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« Been there, done that | Main | A Prospect on Prospect »

October 08, 2002

Definitions -- "Liberal"

Friedrich --

However gloomy I can get about whither-the-modern-world, I sometimes remember what a great time it is too. One up-to-date thing especially worth celebrating is the way many of the old thought-and-idea-monopolies are breaking up.

In honor of this process – and, in my small way, to hasten it along -- I want to kick off a new rubric, “Definitions.” There are words that various elites (many of them leftish) own, among them: art, architecture, environmentalism, feminism, beauty, pleasure. Why let that continue?

For my first installment, I’m taking on the word “liberal.” There’s a lot of confusion around the word, and the Left profits from that confusion.

Liberal, liberal… Many Americans think “liberal” and automatically think “Democratic.” Yet I suspect many of these people get dismayed when they look around the land of the Democrats. What a long list of policies you’re expected to endorse! And how nutty many of them seem – affirmative action, for example. What’s liberal about advocating racial discrimination? And how fervent and exacting the left can be! Sheesh: Fail to go along with their entire program and you find yourself anathematized, thrown out and told that you aren’t really a liberal. Yet you still feel like a liberal person…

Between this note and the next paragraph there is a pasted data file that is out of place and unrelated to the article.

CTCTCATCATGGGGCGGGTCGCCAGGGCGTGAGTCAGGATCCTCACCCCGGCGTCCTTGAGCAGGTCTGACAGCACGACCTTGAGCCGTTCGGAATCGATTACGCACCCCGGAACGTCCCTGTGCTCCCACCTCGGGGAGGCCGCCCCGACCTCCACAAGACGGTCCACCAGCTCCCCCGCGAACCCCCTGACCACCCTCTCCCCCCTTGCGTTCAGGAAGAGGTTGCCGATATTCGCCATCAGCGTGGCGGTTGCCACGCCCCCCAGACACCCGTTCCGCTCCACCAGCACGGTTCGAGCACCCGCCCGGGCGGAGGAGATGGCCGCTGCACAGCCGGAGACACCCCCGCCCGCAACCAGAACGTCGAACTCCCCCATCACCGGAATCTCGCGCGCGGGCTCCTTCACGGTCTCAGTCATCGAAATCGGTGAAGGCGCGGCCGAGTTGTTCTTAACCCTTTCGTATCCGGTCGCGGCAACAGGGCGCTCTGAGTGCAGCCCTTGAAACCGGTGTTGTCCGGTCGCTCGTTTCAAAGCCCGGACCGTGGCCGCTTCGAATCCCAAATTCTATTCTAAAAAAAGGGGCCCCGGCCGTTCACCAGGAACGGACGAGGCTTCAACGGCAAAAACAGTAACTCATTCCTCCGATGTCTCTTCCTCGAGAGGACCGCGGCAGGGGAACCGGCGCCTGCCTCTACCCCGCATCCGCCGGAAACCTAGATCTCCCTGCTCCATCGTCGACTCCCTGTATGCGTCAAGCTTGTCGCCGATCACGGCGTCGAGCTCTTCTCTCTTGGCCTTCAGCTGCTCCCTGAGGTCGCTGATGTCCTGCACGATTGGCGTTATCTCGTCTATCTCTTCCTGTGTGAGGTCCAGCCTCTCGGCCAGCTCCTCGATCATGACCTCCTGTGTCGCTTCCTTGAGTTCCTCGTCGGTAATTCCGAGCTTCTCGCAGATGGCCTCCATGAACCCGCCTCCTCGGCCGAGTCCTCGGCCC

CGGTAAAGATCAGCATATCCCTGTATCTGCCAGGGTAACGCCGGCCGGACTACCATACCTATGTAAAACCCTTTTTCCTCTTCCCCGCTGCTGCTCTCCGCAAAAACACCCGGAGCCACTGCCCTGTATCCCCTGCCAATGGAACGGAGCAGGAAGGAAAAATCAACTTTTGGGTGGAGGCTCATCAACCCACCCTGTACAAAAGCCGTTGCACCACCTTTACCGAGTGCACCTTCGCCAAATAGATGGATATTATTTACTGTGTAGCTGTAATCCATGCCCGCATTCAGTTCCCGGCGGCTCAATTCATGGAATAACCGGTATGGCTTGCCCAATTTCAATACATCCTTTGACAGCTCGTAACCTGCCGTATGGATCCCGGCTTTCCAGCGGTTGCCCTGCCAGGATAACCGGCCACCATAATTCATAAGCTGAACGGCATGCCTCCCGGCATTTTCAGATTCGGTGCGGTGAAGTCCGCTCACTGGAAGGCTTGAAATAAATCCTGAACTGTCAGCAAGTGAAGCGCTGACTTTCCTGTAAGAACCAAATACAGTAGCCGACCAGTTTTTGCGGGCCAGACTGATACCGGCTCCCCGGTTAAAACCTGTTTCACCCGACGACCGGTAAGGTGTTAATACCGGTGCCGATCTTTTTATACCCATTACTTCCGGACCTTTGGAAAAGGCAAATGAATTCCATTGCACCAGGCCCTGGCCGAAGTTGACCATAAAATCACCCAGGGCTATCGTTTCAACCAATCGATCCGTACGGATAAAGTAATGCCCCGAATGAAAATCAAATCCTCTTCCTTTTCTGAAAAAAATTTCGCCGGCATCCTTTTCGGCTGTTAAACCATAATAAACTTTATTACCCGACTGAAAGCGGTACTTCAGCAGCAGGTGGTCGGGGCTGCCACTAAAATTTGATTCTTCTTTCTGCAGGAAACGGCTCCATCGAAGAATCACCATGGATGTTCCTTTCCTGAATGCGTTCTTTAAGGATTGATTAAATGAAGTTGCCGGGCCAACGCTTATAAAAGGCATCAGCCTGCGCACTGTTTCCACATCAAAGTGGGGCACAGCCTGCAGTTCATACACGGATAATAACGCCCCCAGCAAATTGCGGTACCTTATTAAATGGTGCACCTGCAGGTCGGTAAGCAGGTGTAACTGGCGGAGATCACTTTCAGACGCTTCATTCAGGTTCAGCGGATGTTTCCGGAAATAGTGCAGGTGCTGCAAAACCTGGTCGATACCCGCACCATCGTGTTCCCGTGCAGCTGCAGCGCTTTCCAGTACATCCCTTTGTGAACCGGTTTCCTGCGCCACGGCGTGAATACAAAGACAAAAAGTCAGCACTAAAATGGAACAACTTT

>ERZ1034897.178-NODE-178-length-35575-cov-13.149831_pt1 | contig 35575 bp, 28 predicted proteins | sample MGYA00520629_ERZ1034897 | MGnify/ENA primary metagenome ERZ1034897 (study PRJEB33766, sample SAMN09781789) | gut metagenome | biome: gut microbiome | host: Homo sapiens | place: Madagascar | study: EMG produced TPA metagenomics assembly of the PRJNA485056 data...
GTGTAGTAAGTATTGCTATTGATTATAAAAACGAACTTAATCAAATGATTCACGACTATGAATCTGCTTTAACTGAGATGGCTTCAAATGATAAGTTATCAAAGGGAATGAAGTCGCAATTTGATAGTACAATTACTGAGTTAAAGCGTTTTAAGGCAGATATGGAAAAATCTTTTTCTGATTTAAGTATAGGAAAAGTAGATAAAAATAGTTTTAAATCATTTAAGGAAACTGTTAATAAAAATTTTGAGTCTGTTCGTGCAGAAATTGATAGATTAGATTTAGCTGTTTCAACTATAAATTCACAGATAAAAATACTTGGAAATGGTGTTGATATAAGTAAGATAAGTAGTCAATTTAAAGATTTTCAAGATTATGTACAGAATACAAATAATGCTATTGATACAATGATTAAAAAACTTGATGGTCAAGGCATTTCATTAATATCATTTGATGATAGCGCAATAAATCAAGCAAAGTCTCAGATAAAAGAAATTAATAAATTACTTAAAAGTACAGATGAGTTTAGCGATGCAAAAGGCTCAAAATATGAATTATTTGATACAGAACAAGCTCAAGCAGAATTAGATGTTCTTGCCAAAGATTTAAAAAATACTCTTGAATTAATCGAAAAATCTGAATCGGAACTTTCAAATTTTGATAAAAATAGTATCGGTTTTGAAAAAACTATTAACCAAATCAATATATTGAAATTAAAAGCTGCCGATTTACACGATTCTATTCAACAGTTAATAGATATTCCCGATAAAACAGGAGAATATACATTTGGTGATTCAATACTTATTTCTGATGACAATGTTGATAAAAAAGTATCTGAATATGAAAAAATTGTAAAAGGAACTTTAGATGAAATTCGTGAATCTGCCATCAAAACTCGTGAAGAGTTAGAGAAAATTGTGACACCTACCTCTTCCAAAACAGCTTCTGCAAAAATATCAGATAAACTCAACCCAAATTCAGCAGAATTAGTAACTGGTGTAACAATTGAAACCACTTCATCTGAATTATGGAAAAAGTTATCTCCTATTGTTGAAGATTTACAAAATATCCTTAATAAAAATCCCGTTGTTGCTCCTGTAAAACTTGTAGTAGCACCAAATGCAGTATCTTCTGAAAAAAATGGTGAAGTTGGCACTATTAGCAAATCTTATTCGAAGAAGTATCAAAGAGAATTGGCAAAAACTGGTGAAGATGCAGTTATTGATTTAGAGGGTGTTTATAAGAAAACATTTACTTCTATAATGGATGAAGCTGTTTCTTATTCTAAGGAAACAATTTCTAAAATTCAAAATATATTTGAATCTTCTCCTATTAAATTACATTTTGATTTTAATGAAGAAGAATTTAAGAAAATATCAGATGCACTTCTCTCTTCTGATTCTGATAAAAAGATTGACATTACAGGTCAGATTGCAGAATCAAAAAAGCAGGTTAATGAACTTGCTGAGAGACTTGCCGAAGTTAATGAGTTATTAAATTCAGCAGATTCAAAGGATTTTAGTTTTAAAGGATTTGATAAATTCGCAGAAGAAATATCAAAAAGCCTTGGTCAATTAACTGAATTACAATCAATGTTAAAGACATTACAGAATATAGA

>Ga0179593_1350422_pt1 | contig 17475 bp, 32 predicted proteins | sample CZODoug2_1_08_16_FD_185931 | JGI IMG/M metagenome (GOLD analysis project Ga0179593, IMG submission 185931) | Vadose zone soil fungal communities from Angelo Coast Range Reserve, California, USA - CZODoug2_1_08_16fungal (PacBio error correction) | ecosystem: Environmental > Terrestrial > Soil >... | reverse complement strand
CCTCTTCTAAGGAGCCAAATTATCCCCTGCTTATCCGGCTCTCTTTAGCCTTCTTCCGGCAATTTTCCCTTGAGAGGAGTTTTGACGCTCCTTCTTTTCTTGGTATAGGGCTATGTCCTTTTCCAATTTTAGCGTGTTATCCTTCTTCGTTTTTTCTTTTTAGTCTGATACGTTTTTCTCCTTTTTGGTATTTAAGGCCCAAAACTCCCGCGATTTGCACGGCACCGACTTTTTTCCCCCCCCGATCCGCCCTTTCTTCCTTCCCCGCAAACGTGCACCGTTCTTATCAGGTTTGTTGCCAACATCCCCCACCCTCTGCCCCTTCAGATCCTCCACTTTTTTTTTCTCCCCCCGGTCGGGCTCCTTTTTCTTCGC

One of the tricky things about "liberal" is that it’s just such a damned attractive word. It’s nice to think of yourself as being a liberal person. “I don’t care if my neighbor’s gay” equals “Thus I’m a liberal.” Sure, why not? But there’s a tendency to extrapolate from that, and that's where the trouble begins: being a liberal person, you want to root for the team that calls itself the liberals. And you get sucked in, because “liberal,” in current American practice, means “Democrat.” And there you are, back in the world of racial quotas, love of bureaucracy and regulations, warring ideals, and dictated and policed outcomes. But lord knows you’re anything but a conservative, heaven forbid…